California History Field Trip

Tonya at Live the Adventure hosts this fun meme on her blog, and since we took a field trip today, I went ahead and linked up.

The weather was absolutely beautiful today and everyone was feeling fine, so off we went on an impromptu trip to the California State Mining and and Mineral Museum and the Mariposa History Museum. This was a nice follow-up to our California gold rush study. And in Conman's science this week we also talked about rocks and minerals, so it was a double-duty trip!

First stop was the Mineral Museum, where we were able to tag-along behind another school group that was receiving a guided tour through a 175 ft. replica of a mine tunnel. Visitors can through the mine tunnel on their own; however, our timing enabled us to get the narrated version.

One section of the museum houses gems and minerals that were found and donated to the museum from all over the world. Here is Conman by a large piece of Quartz crystal, which was actually found in California.

The kids were able to use a computer-type device to click on different regions and counties of California to view a list of the minerals and gems found in those areas. Then they could click on the mineral and view a picture and read about it. Conman, my electronic dude, took right to this one.

Blakester and Lulu tried their hands at identifying a variety of minerals at this large display. A chunk of the mineral was attached to a board with some information and the answer was displayed once the flap was lifted.

We were also able to view a Smilidon, other wise known as a saber-tooth, skull fossil that was found in the La Brea tar pits. Did you know this is the California state fossil? No? Neither did I.

This large piece of slate was shaped into the State of California.

In the vault we were able to view all sorts of rare and valuable gemstones, including the largest surviving original vein of gold from the gold rush-1850. It weighs in at 13 pounds. Sorry, somehow I missed a picture of this.

The other half of the museum houses information strictly on gold rush activities. On display are the miner's tools, assayer's tools, ore carts, gold samples and maps of the gold mine areas. There was also a photo of John C. Fremont, along with some information on him and a large map showing the area he claimed as his.

I'd say that's a pretty straight-forward warning.

This working replica of a stamp mill is 100 years old. It allows the kids to see how the ore was taken to the top, dumped and went through the process of breaking the gold from the rocks.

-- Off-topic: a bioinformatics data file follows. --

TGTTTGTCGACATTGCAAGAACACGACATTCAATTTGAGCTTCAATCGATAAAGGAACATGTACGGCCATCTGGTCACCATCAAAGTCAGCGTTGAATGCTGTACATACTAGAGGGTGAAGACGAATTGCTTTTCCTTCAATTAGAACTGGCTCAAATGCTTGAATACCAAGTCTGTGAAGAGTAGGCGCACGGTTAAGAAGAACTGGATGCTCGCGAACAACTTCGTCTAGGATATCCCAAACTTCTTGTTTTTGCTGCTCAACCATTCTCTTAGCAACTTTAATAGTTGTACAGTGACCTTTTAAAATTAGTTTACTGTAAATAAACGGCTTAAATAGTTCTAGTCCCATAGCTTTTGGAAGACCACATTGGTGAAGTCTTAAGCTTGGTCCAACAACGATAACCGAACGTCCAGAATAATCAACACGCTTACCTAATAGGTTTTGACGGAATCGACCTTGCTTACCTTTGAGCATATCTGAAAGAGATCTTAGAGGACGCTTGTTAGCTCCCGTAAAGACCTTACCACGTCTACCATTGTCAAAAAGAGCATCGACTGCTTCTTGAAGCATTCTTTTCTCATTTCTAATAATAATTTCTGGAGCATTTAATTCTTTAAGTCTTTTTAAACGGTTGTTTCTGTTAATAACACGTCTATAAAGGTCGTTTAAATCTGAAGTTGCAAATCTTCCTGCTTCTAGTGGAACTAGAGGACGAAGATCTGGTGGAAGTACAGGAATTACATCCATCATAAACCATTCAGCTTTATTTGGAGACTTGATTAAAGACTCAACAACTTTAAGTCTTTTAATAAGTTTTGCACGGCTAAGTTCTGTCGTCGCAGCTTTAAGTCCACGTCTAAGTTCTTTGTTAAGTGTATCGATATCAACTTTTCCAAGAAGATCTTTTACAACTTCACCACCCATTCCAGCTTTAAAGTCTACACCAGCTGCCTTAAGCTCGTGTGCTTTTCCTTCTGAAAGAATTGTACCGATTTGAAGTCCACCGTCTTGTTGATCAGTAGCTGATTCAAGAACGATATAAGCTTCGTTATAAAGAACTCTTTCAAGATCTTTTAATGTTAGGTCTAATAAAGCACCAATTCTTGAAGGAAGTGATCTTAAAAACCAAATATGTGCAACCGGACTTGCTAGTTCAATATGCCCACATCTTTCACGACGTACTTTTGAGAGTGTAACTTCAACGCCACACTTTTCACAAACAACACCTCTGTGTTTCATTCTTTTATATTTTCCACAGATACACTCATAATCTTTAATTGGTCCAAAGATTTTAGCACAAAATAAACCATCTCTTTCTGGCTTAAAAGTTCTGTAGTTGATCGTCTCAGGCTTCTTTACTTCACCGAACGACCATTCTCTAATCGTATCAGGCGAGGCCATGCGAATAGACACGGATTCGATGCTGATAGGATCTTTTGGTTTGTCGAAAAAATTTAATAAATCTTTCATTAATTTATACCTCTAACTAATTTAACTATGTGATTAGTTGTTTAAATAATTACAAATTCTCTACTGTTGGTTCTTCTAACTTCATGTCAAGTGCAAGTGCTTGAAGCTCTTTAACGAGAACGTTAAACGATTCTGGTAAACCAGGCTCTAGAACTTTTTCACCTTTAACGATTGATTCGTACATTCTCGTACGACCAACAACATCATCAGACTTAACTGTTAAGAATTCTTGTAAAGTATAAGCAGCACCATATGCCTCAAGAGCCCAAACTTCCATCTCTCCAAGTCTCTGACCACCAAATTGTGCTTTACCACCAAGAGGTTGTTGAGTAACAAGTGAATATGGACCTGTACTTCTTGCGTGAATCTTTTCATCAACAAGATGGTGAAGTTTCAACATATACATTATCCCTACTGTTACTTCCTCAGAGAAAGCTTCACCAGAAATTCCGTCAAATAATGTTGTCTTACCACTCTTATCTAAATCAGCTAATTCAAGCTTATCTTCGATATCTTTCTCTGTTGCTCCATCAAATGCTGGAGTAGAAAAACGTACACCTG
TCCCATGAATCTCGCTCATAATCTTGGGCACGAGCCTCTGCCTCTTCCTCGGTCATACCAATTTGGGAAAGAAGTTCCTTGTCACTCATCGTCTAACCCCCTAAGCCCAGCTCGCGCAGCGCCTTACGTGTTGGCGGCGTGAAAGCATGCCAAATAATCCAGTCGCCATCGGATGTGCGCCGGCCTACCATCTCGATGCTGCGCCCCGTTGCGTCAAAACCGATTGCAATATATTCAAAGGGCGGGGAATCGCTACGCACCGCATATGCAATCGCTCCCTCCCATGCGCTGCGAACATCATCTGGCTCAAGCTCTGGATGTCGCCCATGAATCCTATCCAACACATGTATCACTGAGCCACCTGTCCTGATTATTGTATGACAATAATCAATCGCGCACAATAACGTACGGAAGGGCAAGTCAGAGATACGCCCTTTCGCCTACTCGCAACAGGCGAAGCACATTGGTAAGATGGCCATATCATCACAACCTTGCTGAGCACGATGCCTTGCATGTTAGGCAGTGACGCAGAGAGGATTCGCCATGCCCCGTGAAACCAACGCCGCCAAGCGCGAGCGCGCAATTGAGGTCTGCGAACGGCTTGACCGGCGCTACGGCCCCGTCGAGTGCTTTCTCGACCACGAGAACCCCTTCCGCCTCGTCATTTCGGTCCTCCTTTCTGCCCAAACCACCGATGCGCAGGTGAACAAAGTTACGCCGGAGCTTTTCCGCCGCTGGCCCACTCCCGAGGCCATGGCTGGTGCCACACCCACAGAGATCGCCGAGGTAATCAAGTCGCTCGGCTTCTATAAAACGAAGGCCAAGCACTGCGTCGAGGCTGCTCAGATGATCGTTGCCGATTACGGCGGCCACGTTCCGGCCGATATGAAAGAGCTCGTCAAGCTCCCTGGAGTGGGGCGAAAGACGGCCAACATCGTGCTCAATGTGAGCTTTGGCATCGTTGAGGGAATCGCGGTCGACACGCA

We perused the gift shop for a while and came away with a bag of candy that looked like rocks but tasted like jelly beans. Blakester picked up a pencil and some shark teeth, and Lulu chose a ring made of Dalmatian jasper.

After a quick lunch, we headed over the the Mariposa History Museum. Photos weren't allowed inside, so we checked out the mining equipment outside first. Blakester and Conman hammed it up with the cradle. It was really great that they could see these items first-hand while the story was still fresh in their mind and able to make connections.

A peek inside a Miwok hut. On the other side were large rocks with the holes in them for grinding corn.

Also outside was an actual stamp mill, ore carts, logging wagons and other various tools.

Inside the museum was filled with all sorts of interesting items.

A true-to-life general store greets you as you enter. The store fixtures and supplies came from an actual general store which closed after the owner, Miss Jenny, passed away at the age of 91.

There are examples of Miwok handiwork, barbed-wire and cattle brands, a one-room schoolhouse, a doctor's office, a miner's cabin, an old-time kitchen, Chinese mining supplies, a sheriff's office and a saloon. Old photos, quilts and letters are displayed. There is a section on John C. Fremont and one on Joaquin Murrietta. My kids were really interested in this one, since he was a bandit.

What a wonderful way to cement this time in history firmly in the kiddo's brains, while showing them some of the extremely beautiful creations from our God.

This was a very informative, relaxing and enjoyable way to spend the day. Especially since we ended it with some ice cream and visit with an old friend of mine, whom I haven't seen in quite a while!



  1. What a neat field trip! I have to warn you, after our one and only trip to a gold mining town, my husband is hooked! We had to buy gold panning equipment and he's planning a trip to Tennessee to pan for gold next month! So...you never know what or who a field trip will inspire!LOL Thanks for linking up! I loved reading about your day! Blessings!:)

  2. LOL that looks like fun! I love the claim jumper sign :) Life was veeeerrrrry different then.

  3. Hi, Shannon! I've nominated your for a "bloggy award," which you can learn more about by clicking here: http://tinahollenbeck.blogspot.com/2010/04/bloggy-award.html. :^)


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